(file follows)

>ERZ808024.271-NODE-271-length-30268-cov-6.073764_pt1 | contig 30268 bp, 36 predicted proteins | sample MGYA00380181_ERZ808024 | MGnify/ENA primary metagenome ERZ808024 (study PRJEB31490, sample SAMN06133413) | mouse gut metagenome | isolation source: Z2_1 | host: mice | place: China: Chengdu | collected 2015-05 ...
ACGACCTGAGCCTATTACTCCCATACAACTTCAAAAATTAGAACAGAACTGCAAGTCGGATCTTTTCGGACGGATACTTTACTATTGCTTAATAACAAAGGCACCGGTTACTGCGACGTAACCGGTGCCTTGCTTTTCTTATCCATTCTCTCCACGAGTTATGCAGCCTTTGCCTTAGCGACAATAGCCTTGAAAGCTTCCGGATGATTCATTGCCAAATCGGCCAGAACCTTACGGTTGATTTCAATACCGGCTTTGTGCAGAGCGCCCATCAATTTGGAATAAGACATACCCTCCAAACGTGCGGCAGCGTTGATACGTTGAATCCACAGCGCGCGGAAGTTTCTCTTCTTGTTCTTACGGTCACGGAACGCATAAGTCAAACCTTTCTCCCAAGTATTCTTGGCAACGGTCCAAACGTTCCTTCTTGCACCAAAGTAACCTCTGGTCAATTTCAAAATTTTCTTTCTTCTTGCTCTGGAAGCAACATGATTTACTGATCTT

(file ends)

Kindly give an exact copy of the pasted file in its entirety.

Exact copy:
>ERZ808024.271-NODE-271-length-30268-cov-6.073764_pt1 | contig 30268 bp, 36 predicted proteins | sample MGYA00380181_ERZ808024 | MGnify/ENA primary metagenome ERZ808024 (study PRJEB31490, sample SAMN06133413) | mouse gut metagenome | isolation source: Z2_1 | host: mice | place: China: Chengdu | collected 2015-05 ...
ACGACCTGAGCCTATTACTCCCATACAACTTCAAAAATTAGAACAGAACTGCAAGTCGGATCTTTTCGGACGGATACTTTACTATTGCTTAATAACAAAGGCACCGGTTACTGCGACGTAACCGGTGCCTTGCTTTTCTTATCCATTCTCTCCACGAGTTATGCAGCCTTTGCCTTAGCGACAATAGCCTTGAAAGCTTCCGGATGATTCATTGCCAAATCGGCCAGAACCTTACGGTTGATTTCAATACCGGCTTTGTGCAGAGCGCCCATCAATTTGGAATAAGACATACCCTCCAAACGTGCGGCAGCGTTGATACGTTGAATCCACAGCGCGCGGAAGTTTCTCTTCTTGTTCTTACGGTCACGGAACGCATAAGTCAAACCTTTCTCCCAAGTATTCTTGGCAACGGTCCAAACGTTCCTTCTTGCACCAAAGTAACCTCTGGTCAATTTCAAAATTTTCTTTCTTCTTGCTCTGGAAGCAACATGATTTACTGATCTT